Dietary Patterns for a Healthy Heart

Social media influencers promote several different "heart-healthy" diets. How do we choose a diet that does benefit our hearts? Thankfully, the American Heart Association (AHA) has provided guidelines for a heart-healthy diet. More importantly, the AHA recently ranked diets based on their alignment with the AHA guidelines. Let's discuss the top three heart-healthy diets today.

Key takeaways:

In the U.S., heart disease is the leading cause of death, and early action can save lives. One of the ways to prevent heart disease is to eat healthier. A healthy diet helps in keeping cholesterol and triglyceride levels low and prevents cardiovascular diseases. But misinformation is rampant. Today on social media, various diets are discussed and promoted without considering associated scientific evidence. How does one determine what is a heart-healthy diet?


Thankfully, in 2021 the AHA provided ten guidelines for a heart-healthy diet, and people can choose diets that align with these guidelines. Some of the important guidelines are:

  • Fruits and veggies. Include a wide variety of fruits and vegetables in your diet.
  • Whole grains. Include whole grains in your diet instead of refined grains.
  • Protein. Include healthy sources of protein such as plant proteins, fish, lean-cut poultry, and low-fat dairy.
  • Salt. Do not use salt or use less amounts of salt.
  • Alcohol. Limit alcohol intake.
  • Added sugar. Avoid foods and drinks with added sugars.
  • Processed foods. Eat minimally processed foods instead of ultra-processed foods.

But determining whether a particular diet follows the AHA guidelines or not is difficult for many people. People usually follow dietary patterns such as the Paleo diet, or commercial programs (e.g., Atkin’s diet or Weight Watchers). To make it easier for the public, the AHA has now evaluated various dietary patterns and their alignment with the guidelines. These dietary patterns were ranked based on the points each diet received.

Top 3 diets supporting heart health

Here we discuss the top three heart-healthy diets:

Dietary Approaches to Stop Hypertension (DASH) diet

This Nordic/Baltic style diet scored the highest possible score (9/9) and is most aligned with the AHA guidelines. The overall goal of this diet is to include nutrients that lower blood pressure and avoid food items that increase blood pressure.

The DASH diet has an emphasis on food items such as vegetables, fruits, whole grains, legumes, nuts and seeds, and low-fat dairy. Lean meat and poultry, fish, and non-tropical oils such as olive oil are also consumed in this dietary pattern. While on this diet, saturated fat, salts, fatty meats, refined grains, added sugars, and alcohol are best avoided. People can choose from a wide range of food items.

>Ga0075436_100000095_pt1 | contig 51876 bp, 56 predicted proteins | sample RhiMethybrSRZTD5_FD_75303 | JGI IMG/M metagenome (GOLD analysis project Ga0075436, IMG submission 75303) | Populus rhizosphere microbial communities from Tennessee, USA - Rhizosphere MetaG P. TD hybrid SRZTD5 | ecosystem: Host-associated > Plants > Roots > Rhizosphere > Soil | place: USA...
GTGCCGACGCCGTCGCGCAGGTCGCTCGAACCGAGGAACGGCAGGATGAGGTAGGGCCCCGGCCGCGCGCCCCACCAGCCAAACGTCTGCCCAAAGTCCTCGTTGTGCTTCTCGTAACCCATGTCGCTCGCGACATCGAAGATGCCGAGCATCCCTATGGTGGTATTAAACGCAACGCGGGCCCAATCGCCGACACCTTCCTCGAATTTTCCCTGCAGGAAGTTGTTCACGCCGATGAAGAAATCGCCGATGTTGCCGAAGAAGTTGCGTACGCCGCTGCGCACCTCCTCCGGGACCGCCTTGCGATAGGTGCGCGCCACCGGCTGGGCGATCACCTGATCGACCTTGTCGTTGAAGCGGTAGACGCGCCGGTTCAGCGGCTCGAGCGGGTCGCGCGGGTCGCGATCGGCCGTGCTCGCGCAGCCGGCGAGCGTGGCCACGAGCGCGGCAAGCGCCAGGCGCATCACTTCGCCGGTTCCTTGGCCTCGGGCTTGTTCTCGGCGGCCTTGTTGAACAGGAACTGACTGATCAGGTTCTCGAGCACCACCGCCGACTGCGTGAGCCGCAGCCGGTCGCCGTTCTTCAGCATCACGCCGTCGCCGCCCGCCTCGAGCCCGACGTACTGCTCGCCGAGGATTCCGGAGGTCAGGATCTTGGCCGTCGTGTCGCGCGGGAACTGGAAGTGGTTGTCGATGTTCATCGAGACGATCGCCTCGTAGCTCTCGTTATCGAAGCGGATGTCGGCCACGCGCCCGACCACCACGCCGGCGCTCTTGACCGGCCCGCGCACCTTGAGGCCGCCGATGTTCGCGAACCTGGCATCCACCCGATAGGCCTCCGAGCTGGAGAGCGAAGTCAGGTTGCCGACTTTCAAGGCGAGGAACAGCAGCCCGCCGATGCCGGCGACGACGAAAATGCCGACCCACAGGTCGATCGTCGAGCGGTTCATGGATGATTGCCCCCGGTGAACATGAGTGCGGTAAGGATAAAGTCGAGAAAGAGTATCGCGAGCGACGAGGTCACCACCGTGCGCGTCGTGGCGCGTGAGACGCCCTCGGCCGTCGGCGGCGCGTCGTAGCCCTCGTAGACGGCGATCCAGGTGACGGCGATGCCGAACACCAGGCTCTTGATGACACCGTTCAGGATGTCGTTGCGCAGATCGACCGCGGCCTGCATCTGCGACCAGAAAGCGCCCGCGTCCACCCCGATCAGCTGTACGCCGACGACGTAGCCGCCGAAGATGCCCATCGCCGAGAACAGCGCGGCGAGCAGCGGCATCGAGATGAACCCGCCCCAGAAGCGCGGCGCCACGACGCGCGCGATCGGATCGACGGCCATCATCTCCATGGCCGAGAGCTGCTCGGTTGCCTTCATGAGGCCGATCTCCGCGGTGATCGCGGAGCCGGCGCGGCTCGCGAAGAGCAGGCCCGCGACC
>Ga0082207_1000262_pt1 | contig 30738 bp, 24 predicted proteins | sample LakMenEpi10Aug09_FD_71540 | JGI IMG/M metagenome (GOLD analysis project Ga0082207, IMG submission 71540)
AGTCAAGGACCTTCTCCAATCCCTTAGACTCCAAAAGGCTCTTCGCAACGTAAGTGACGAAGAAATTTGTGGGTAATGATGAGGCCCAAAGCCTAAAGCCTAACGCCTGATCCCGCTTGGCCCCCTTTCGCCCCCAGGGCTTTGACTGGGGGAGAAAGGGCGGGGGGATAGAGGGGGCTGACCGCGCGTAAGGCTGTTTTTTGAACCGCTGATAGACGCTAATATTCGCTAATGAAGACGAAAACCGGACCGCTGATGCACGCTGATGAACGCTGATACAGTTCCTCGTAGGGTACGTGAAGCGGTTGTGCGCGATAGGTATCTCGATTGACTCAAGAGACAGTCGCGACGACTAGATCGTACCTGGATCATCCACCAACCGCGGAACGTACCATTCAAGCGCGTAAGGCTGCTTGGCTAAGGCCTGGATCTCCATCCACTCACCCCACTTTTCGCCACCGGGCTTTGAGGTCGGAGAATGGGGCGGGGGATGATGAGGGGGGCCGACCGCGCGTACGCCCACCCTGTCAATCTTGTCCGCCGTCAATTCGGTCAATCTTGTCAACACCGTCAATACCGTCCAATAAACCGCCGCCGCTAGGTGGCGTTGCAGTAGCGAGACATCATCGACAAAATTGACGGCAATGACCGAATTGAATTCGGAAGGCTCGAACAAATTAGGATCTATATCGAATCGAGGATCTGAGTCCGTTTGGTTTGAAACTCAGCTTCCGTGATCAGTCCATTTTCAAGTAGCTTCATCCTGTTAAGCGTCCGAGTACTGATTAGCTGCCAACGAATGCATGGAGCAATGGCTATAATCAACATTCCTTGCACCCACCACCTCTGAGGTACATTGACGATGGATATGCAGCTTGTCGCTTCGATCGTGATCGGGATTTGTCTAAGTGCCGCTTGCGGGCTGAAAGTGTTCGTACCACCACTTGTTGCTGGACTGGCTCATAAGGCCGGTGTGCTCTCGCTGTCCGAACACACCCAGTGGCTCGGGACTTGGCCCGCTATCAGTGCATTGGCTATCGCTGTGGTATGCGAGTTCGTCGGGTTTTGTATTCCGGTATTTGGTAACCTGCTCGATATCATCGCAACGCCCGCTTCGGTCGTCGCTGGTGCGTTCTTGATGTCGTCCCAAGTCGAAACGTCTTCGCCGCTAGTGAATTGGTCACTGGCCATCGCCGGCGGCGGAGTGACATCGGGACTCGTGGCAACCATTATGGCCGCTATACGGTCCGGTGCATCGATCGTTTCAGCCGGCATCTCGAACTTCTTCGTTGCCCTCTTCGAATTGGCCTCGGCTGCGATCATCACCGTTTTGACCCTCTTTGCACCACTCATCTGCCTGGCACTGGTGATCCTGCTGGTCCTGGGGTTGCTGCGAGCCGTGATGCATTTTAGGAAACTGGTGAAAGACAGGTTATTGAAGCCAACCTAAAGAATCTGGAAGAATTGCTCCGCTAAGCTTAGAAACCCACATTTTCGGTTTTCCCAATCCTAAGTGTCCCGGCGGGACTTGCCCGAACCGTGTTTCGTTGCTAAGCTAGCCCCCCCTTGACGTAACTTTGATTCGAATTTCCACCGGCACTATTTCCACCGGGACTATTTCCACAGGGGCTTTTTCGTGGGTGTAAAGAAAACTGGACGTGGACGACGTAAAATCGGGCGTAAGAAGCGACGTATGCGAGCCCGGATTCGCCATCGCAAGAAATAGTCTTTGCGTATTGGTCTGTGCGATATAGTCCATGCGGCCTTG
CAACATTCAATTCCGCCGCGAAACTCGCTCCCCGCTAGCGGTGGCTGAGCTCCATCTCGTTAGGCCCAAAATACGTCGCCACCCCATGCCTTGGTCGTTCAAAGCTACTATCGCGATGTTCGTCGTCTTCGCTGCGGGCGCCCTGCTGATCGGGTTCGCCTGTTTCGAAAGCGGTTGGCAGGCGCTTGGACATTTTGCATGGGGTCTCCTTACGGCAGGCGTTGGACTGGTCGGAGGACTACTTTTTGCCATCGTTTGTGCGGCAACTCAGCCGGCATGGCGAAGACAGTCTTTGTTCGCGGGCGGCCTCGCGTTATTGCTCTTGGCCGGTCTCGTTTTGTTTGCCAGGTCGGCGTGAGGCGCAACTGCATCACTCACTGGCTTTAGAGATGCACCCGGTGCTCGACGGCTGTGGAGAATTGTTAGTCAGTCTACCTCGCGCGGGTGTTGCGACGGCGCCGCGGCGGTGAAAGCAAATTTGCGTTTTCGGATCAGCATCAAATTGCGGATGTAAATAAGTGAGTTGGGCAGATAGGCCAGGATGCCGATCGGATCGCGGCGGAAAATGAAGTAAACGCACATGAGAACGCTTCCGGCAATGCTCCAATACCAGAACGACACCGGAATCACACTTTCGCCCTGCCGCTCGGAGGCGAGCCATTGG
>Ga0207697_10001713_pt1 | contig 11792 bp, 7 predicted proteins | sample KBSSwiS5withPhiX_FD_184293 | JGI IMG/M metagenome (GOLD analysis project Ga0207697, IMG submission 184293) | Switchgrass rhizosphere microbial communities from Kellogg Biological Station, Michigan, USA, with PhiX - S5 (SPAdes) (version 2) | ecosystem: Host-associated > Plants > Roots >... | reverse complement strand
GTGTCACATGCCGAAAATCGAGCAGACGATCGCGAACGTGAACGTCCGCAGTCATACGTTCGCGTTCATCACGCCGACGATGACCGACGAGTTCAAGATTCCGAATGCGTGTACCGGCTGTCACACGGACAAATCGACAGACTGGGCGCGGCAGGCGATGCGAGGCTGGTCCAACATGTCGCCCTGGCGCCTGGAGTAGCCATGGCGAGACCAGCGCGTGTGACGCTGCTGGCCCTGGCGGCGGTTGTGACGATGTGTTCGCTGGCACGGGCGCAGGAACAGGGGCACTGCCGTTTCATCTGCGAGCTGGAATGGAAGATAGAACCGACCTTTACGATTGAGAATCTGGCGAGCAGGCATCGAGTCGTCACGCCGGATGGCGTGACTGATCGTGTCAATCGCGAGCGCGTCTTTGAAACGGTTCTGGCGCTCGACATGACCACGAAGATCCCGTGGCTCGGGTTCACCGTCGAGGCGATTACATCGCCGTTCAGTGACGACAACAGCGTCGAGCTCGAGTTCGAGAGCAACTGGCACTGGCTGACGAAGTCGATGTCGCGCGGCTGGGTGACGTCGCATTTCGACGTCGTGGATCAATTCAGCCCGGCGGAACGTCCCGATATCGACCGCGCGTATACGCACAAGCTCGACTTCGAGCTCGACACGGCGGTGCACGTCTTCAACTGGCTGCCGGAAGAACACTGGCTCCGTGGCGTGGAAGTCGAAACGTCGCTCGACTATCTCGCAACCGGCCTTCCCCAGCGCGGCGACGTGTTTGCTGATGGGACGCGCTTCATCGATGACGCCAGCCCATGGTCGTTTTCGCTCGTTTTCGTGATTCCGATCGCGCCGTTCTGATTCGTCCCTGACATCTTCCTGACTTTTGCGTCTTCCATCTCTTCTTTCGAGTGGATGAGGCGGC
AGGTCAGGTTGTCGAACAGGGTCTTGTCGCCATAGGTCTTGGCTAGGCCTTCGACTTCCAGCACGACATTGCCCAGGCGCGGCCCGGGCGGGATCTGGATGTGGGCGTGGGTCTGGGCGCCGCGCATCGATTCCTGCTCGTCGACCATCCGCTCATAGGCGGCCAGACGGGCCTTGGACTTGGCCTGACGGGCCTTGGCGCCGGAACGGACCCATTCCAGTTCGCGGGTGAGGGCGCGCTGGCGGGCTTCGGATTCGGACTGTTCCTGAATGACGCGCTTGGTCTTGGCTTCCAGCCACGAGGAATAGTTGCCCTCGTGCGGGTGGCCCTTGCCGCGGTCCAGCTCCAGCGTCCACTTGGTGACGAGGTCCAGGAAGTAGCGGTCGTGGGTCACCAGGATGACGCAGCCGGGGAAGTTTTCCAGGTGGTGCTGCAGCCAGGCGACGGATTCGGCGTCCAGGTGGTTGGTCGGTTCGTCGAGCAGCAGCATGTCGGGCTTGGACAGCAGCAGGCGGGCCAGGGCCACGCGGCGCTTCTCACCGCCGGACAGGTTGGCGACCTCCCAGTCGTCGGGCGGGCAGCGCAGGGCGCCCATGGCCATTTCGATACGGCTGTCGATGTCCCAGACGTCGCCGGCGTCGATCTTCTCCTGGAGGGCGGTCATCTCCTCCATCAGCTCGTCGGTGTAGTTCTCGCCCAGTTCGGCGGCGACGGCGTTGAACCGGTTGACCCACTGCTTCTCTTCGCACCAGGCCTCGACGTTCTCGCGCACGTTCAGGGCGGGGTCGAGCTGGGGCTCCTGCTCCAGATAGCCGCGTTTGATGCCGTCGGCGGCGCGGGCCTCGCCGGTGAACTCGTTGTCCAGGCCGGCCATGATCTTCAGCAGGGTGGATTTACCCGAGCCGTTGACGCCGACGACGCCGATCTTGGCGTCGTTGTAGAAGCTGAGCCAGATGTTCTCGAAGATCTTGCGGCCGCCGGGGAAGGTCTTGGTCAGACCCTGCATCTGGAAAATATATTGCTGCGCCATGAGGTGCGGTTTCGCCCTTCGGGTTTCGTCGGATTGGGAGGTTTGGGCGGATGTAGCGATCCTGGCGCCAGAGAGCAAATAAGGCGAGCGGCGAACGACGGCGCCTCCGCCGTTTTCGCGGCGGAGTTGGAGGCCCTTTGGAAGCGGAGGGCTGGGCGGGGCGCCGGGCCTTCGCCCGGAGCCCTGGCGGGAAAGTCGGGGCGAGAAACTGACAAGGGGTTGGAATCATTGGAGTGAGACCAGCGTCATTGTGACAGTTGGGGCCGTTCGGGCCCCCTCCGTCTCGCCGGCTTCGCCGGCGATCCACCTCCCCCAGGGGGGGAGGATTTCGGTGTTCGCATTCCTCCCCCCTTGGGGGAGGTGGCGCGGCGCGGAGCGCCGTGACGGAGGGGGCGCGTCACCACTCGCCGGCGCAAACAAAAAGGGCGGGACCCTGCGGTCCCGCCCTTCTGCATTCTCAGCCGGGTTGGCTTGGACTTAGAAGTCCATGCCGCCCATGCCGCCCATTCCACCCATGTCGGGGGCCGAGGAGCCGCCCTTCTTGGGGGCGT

Vegetarian (pescetarian) diet

Vegetarian diets can be of three subtypes: pescetarian, ovo-lacto, and vegan. A pescetarian diet means people consume fish but no other animal protein sources such as poultry or meat. The pescetarian diet also includes eggs and dairy. In an ovo-lacto vegetarian diet pattern, people eat eggs and dairy but avoid fish or any animal proteins. In a vegan diet pattern, all animal protein, including eggs and dairy, is avoided.

The pescetarian diet also includes vegetables, fruits, whole grains, legumes, nuts, and seeds. Added sugars, refined grains, solid fats, alcohol, meat, and poultry are best avoided. The pescetarian diet scored 8.25/9 points and ranked second in the AHA ranking of dietary patterns.

Mediterranean diet

The Mediterranean diet originated in Mediterranean region countries, such as Greece, and Italy, but has now become popular all over the world. This diet includes foods such as vegetables, fruits, whole grains, legumes, nuts and seeds, poultry, fish, fatty seafood, extra-virgin olive oil, and red wine. A distinguishing feature of this diet is that it allows low to moderate amounts of alcohol.

People following this dietary pattern avoid dairy, meat, sugar-sweetened beverages, commercial baked goods, sweets, and pastries. This dietary pattern scored 8/9 and is considered one of the top-tier diets.

In addition to these top three diets, low-fat, low-carb, ketogenic, and paleo dietary patterns were also evaluated. They scored less than 7/9 points and were not considered in alignment with all the AHA dietary guidelines for heart-healthy diets.

Barriers and challenges

Vegetables, fruits, and whole grains are often expensive, and families may not be able to afford to have a heart-healthy diet. It is crucial to realize that the consequences of not having a heart-healthy diet (e.g., medicines for heart disease, hospitalization due to heart disease) can be more expensive. Doctors and nutritionists can suggest low-cost, affordable alternatives such as frozen produce or no-sodium canned produce.

People may misunderstand or misinterpret dietary patterns. For instance, in the DASH diet, olive oil is consumed instead of other oils such as coconut oil. But if olive oil is eaten without portion control, then the diet will not be beneficial, as it increases the total caloric content. Hence, it is crucial to stay connected with your care team even when following top-tier diets.


Most of us can prevent heart disease by adopting a healthy diet. With the ranking system for dietary patterns, the AHA has made it easier to determine whether your current diet meets its guidelines. The DASH diet, vegetarian (pescetarian) diet, and Mediterranean diet are closely aligned with the AHA guidelines. If you need to switch to a healthier diet, talk to your doctor or nutritionist before making any changes.


Leave a reply

Your email will not be published. All fields are required.